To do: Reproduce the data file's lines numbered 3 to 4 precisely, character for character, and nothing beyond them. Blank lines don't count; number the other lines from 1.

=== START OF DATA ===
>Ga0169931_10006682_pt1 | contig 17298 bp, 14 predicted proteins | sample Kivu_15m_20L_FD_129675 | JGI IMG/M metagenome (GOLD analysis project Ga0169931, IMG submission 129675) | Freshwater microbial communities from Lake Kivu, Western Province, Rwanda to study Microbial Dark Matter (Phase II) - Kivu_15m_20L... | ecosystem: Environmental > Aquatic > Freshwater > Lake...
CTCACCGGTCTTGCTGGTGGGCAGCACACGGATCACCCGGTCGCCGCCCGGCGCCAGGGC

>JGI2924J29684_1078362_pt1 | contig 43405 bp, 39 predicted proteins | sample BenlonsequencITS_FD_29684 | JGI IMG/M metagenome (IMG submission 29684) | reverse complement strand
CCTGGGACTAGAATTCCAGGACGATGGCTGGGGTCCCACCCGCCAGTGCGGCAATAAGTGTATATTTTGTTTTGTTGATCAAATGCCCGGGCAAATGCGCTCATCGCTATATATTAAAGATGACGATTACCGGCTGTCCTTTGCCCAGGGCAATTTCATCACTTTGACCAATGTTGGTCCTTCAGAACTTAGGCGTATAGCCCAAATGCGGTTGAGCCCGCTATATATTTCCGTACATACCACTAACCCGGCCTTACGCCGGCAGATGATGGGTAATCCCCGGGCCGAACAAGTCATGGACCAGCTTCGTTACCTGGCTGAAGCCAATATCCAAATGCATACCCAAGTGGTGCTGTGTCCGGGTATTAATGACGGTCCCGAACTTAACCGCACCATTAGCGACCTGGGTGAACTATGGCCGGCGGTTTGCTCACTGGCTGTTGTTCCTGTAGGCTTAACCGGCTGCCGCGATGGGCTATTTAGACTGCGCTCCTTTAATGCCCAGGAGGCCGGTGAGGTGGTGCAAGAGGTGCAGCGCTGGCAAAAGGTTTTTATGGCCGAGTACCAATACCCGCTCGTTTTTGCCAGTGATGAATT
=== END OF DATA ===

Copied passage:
>JGI2924J29684_1078362_pt1 | contig 43405 bp, 39 predicted proteins | sample BenlonsequencITS_FD_29684 | JGI IMG/M metagenome (IMG submission 29684) | reverse complement strand
CCTGGGACTAGAATTCCAGGACGATGGCTGGGGTCCCACCCGCCAGTGCGGCAATAAGTGTATATTTTGTTTTGTTGATCAAATGCCCGGGCAAATGCGCTCATCGCTATATATTAAAGATGACGATTACCGGCTGTCCTTTGCCCAGGGCAATTTCATCACTTTGACCAATGTTGGTCCTTCAGAACTTAGGCGTATAGCCCAAATGCGGTTGAGCCCGCTATATATTTCCGTACATACCACTAACCCGGCCTTACGCCGGCAGATGATGGGTAATCCCCGGGCCGAACAAGTCATGGACCAGCTTCGTTACCTGGCTGAAGCCAATATCCAAATGCATACCCAAGTGGTGCTGTGTCCGGGTATTAATGACGGTCCCGAACTTAACCGCACCATTAGCGACCTGGGTGAACTATGGCCGGCGGTTTGCTCACTGGCTGTTGTTCCTGTAGGCTTAACCGGCTGCCGCGATGGGCTATTTAGACTGCGCTCCTTTAATGCCCAGGAGGCCGGTGAGGTGGTGCAAGAGGTGCAGCGCTGGCAAAAGGTTTTTATGGCCGAGTACCAATACCCGCTCGTTTTTGCCAGTGATGAATT